Sunday, October 17, 2010

History's Most Rapidly Expanding Funeral

Let's say that you had the chance to watch any one funeral in history. Likely, most people made that offer, after they stop wondering what the hell kind of offer is that, would probably take someone of religious importance.

Nobody, if they were smart, would pick Genghis Khan's. (Yeah, you see, there was a point to that opening.)

Genghis died in 1227 outside Mongolia, and wanted to be buried there. That narrows it down very little, as this was Genghis Khan's Mongolia, which as you know was absolutely ginormous, reaching out as far as northeastern Iran. He also wished to be buried in an unmarked grave, which was preselected and preprepared. However, he was considered a god, so a lot of people wanted to pay their respects. But you didn't want the place looted, and there was reportedly a lot to loot, including, among other things, the crowns of each of the 78 rulers Khan had toppled.

How about they just kill everybody?

About 2,500 slaves were in the funeral procession, alongside 400 soldiers. As the legend goes:

*Anyone or anything that just so happened to be in the path of the funeral procession was killed.
*The funeral itself saw 40 virgins killed as sacrifices to allow Genghis company in the afterlife.
*40 horses were also killed, presumably in case there was something to conquer there. Virgins and horses were tossed into the tomb.
*At the close of the funeral, all 2,500 slaves were killed by the soldiers.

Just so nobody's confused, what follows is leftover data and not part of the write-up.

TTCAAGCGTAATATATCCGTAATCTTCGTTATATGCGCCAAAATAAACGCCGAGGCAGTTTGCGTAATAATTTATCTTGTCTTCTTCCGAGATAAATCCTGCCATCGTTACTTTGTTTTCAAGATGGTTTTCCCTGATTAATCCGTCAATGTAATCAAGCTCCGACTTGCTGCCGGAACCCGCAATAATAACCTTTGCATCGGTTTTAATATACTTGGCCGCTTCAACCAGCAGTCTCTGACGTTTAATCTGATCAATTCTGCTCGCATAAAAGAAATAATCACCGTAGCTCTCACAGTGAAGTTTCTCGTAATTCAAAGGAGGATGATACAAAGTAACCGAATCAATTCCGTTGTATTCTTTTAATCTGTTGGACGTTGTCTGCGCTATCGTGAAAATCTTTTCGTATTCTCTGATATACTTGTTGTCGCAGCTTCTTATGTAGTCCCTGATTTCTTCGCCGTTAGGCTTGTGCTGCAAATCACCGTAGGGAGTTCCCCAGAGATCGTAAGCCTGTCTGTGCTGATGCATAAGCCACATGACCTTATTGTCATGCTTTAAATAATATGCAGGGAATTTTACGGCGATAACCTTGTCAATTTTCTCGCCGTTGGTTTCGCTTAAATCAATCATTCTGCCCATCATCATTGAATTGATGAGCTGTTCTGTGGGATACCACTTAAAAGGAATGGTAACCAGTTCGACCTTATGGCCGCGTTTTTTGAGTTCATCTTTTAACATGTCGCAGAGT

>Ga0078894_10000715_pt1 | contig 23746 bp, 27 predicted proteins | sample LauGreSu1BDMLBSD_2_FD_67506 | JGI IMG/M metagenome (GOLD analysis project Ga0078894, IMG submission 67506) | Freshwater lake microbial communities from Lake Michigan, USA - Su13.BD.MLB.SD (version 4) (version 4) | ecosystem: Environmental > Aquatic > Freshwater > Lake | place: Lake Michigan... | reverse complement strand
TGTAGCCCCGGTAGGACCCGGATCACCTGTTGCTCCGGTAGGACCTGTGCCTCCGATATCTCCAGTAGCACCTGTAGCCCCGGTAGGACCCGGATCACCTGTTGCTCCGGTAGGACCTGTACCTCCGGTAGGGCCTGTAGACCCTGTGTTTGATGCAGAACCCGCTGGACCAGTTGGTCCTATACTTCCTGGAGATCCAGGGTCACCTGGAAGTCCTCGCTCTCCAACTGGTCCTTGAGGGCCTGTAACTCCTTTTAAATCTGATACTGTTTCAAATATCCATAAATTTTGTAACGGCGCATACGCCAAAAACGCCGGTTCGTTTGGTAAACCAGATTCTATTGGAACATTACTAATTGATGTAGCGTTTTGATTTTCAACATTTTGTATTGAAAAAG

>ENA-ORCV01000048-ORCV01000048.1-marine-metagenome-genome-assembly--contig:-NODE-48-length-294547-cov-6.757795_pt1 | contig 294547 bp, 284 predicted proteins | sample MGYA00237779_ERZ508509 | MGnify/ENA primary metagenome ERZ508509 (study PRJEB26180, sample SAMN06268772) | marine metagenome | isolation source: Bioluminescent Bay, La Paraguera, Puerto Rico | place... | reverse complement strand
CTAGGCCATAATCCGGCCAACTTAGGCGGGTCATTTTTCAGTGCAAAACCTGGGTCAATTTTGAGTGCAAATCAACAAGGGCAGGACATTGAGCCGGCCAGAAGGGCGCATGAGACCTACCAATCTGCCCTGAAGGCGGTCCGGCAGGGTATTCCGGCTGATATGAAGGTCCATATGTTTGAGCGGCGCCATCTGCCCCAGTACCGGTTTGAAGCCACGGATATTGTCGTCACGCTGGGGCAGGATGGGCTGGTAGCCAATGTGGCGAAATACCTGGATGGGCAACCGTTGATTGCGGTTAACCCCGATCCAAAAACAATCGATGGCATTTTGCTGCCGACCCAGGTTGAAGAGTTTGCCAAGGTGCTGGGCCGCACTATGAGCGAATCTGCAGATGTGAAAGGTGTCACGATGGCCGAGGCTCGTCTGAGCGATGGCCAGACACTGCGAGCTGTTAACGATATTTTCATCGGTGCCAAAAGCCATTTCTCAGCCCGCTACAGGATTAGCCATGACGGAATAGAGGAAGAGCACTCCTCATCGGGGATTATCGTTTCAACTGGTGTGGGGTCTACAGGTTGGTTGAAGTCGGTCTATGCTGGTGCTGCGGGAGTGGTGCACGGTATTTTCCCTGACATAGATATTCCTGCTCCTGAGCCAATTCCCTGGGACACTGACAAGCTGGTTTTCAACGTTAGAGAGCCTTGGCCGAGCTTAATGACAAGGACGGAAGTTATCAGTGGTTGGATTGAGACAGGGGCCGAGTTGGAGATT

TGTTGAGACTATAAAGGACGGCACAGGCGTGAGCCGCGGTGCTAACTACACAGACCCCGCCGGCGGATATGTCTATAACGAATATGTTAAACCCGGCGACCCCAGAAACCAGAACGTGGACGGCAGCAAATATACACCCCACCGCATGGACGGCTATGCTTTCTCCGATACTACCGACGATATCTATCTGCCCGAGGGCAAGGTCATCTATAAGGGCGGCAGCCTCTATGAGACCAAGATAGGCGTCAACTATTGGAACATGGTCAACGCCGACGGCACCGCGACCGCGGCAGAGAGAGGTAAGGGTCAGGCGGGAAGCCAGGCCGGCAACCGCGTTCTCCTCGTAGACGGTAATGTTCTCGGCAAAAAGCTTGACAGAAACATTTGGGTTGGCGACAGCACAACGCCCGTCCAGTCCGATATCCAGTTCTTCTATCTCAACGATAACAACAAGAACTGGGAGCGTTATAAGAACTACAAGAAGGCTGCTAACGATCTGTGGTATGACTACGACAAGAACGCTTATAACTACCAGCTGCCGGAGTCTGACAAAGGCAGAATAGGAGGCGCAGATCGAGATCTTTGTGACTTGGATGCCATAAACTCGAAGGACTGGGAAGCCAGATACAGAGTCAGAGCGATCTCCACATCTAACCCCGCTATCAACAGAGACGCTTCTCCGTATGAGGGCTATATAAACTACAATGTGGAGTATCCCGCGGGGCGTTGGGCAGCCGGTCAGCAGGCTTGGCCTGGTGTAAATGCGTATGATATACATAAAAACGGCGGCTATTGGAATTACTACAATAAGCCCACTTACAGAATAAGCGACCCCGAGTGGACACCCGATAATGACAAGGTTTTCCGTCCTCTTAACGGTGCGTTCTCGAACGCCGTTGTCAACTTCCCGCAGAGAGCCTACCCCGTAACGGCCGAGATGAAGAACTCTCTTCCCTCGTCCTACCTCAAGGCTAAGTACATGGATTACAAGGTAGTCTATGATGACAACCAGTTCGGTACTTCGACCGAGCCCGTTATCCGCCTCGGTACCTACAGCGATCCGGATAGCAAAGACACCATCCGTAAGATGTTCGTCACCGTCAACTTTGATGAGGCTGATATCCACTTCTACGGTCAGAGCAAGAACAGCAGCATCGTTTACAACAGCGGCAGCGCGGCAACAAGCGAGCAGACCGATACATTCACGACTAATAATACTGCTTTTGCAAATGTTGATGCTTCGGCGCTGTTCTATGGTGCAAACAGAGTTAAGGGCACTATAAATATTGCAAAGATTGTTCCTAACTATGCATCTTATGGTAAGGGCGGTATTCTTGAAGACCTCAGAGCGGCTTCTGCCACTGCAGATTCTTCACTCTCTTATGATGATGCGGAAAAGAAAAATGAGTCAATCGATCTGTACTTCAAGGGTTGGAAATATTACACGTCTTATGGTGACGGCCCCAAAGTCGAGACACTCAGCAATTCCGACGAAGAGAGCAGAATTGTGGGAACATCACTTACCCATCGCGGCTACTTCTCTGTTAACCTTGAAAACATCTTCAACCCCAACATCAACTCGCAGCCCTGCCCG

*When the soldiers returned from the funeral, they were killed.

So now nobody knows where the tomb is. To this day, nobody's found it, and only in recent years have archaeologists begun to THINK that they MIGHT be in the NEIGHBORHOOD, and attempts to locate it are frequently frustrated by locals who would prefer the tomb not be disturbed on fear that it would damage the soul within. Efforts are frustrated further by the rumors that a river was diverted over the gravesite, or possibly a forest created and grown on top of it.

Well, maybe not nobody. One baby camel did survive, so that Genghis' family could be led to the site. How would the camel know? They killed its mother. But even then, the family would have to be blindfolded, because if they knew where they were, they'd have to be killed too. (Never mind what that 2004 link says about maybe finding it. They didn't.)

The only way one might know where it is would be to have been at the funeral. But, as the saying goes, then they'd have to kill you.

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